by Sondra Oster Baras
May 2, 2017
As I write this newsletter I am sitting in front of the television, watching the ongoing documentaries about soldiers who fell in defense of their country, about victims of terror who were murdered because they were Jews living in the Land of Israel. Every year, on the day before Israel’s Independence Day, we remember the many sacrifices our country has made — the young men and women who put themselves in harm’s way and who were brave and strong as they protected us. We owe our lives to these people. We owe our freedom, our independence, the miracle of our existence, to these young people who loved their land and their people and who were killed in the prime of their life.
I don’t think there is another country in the world that sets its Memorial Day on the eve of its Independence Day. Incredible pain followed by incredible joy and celebration. How do we do it? How do we encompass such contrary emotions in the space of 24 hours?
There is a national ceremony that is televised nationally and then each community, town and city, holds its own ceremony. I debate each year whether to go out to the community ceremony or to stay home and watch the national one on TV. This year, I opted for TV. There is something about watching the President of the country addressing the families who have lost their loved ones and then hugging them and encouraging them personally, that enables me to connect to what this is all about on a much larger scale than my own community. And then after the ceremony, there are ongoing documentaries and interviews with families.
There was the couple, both 44 years old when their son was killed, who decided to have another child. Their lovely teen-age daughter shares her feelings, about her brother whom she never met and what it’s like to have been brought into this world to bring joy to her parents.
Then there was the Taharlev family, neighbors of my son Yehuda in the community of Talmon. Their son ElChai was murdered just a few weeks ago as he stood near the entrance of Ofra. His father is a prominent rabbi and his mother a school psychologist who has worked closely with my sister over the years. They opened their homes and their hearts to the nation, sharing their thoughts and feelings. They sat in their kitchen, having soup, serving their younger children sandwiches, as they allowed the cameras this intimate glimpse into their lives. And the father wonders out loud, how he can seek G-d in this situation and the mother comments on the complexity of it all. What amazing faith! What dignity and nobility.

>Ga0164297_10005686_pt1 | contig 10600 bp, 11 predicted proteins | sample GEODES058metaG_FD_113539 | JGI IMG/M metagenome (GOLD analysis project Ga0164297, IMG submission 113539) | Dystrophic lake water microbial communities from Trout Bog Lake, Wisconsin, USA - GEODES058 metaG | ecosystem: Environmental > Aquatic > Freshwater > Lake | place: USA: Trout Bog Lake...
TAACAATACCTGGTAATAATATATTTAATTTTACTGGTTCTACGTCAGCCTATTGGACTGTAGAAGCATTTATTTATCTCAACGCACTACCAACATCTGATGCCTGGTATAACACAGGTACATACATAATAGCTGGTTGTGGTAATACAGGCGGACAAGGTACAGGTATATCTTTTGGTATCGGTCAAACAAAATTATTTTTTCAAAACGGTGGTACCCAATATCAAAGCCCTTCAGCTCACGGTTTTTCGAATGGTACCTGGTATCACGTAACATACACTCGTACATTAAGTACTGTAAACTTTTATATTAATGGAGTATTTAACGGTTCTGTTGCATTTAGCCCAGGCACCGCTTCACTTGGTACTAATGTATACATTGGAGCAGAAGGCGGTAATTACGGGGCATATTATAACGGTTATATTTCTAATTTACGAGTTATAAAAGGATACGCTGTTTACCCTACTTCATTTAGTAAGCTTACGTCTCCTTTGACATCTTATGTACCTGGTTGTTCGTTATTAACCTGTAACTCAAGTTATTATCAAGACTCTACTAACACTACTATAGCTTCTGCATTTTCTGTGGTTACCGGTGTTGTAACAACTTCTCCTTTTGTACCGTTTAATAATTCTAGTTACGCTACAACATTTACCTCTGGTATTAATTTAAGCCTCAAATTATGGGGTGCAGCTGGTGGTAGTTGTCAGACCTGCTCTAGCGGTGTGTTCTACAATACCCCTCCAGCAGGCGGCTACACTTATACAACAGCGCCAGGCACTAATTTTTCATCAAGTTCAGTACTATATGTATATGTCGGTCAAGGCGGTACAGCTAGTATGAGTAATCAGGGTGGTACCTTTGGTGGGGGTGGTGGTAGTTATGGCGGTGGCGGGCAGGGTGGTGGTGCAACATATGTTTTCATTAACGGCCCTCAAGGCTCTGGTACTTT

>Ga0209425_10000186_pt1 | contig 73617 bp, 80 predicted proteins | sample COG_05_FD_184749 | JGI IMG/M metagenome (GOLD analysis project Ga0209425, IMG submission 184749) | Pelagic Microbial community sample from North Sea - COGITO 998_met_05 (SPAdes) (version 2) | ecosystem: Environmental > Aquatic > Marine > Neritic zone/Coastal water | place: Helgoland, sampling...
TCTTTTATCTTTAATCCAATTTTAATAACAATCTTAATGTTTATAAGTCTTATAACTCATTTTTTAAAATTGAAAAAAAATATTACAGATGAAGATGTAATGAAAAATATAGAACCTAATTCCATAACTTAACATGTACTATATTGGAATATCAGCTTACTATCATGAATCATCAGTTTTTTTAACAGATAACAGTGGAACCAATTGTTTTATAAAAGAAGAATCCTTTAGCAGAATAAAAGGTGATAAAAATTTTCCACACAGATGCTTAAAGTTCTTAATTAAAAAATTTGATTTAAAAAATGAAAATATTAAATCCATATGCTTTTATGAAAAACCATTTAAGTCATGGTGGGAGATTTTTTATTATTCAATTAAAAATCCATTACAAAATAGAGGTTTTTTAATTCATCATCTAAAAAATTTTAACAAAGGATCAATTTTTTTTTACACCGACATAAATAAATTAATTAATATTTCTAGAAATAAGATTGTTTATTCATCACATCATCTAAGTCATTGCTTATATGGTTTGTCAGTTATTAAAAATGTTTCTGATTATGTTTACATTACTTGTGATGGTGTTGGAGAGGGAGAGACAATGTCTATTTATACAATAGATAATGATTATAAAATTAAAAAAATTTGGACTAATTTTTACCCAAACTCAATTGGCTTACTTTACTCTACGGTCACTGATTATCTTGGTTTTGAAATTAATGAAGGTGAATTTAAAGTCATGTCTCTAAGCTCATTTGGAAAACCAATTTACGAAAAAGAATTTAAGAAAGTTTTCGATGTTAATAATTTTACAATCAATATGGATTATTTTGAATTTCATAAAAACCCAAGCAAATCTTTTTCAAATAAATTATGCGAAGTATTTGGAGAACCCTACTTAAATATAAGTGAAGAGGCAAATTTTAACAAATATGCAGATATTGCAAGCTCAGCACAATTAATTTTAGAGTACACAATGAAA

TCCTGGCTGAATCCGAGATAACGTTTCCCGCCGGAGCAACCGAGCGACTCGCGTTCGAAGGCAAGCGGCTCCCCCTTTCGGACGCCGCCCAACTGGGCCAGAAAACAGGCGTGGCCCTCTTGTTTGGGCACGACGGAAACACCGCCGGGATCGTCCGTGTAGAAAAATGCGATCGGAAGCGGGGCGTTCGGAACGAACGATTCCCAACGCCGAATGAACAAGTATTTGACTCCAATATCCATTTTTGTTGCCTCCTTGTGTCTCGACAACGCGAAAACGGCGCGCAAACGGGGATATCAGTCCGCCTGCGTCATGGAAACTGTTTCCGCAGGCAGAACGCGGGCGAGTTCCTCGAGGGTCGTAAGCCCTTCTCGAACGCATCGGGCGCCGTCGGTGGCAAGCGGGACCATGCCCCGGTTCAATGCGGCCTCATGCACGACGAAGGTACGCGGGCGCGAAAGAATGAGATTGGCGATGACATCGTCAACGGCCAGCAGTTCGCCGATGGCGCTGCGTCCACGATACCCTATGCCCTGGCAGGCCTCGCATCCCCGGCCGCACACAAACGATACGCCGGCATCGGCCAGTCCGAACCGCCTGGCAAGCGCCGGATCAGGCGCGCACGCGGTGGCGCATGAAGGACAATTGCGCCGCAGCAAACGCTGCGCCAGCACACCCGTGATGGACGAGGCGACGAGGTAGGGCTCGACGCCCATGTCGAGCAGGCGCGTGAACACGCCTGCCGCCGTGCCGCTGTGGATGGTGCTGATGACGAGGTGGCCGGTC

And there are the parents of the young soldier in the intelligence corps that was murdered a few months ago in the terrorist attack in Jerusalem. She was with a group of soldiers on an educational seminar in Jerusalem, just as they were enjoying that amazing overlook at the Promenade. A Palestinian terrorist rammed his truck into dozens of soldiers just enjoying the view. And 23 year old Shir was murdered. My neighbor’s daughter was there and was thrown across the square by the truck. Unlike Shir, she was miraculously saved.
And I remember the many fallen that I knew over the years. Rena and Marc Robinson grew up in the US and we were in the same religious Zionist youth movement, Bnei Akiva. Rena and I went to summer camp together. They moved to Israel a few years before I did and live in a religious kibbutz in the north. In 2002, at the height of the Second Intifada, the IDF entered Jenin to clear out the terrorists that planned and executed so many terrorist attacks against Israel. They were ambushed and Matanya Robinson was killed.
Susie Weiss grew up in Cleveland and was a popular counselor in Bnei Akiva when I was a teenager. Their son Ari was killed in action in Shechem, also in 2002, as he patrolled the city looking for terrorists and protecting the neighboring communities.
Years earlier, in the first Lebanon War, Danny Haas was killed in one of the first battles of that war in 1982. Danny also grew up in Cleveland and I knew his whole family. His sister was our favorite babysitter and he was that amazingly cute guy in Bnei Akiva. He made aliyah by himself and joined the army before it became fashionable for American Jewish young people to do so. And he was killed in action.
And the television programs continue. The faces of parents, young and old, who share their grief and who paint a picture of their loved one — we see video clips of children’s birthdays, children who never reached their 24th birthday. We see photos of weddings when the groom is killed before his 1st wedding anniversary. We see gorgeous children who will never know their fathers. So much sadness. So much pain.
A father who lost his son is asked: “Does it help to be religious?” Yes,” he responds, “faith helps. I can’t give up my relationship with the Almighty. I can argue with Him. I can ask him why He took my son. Right after I got up from Shiva (the 7 day mourning period), I was walking to work and I stopped and turned to G-d — why couldn’t you take me? I asked. So yes, faith gives me someone to talk to, to question. And sometimes there are answers.”
Tonight and again tomorrow morning, the entire nation stands silent for 2 minutes as the sirens wail. And then tomorrow evening the joy and celebration begins. I know that some families can’t make the transition. Their loss continues to penetrate them all year long and especially as Memorial Day comes to a close. But for the rest of the nation, we make that transition. We sing songs of praise to G-d for the miracle of the rebirth of Israel and remember those who gave their lives so that we could live.
Sondra Oster Baras
Director, Israel Office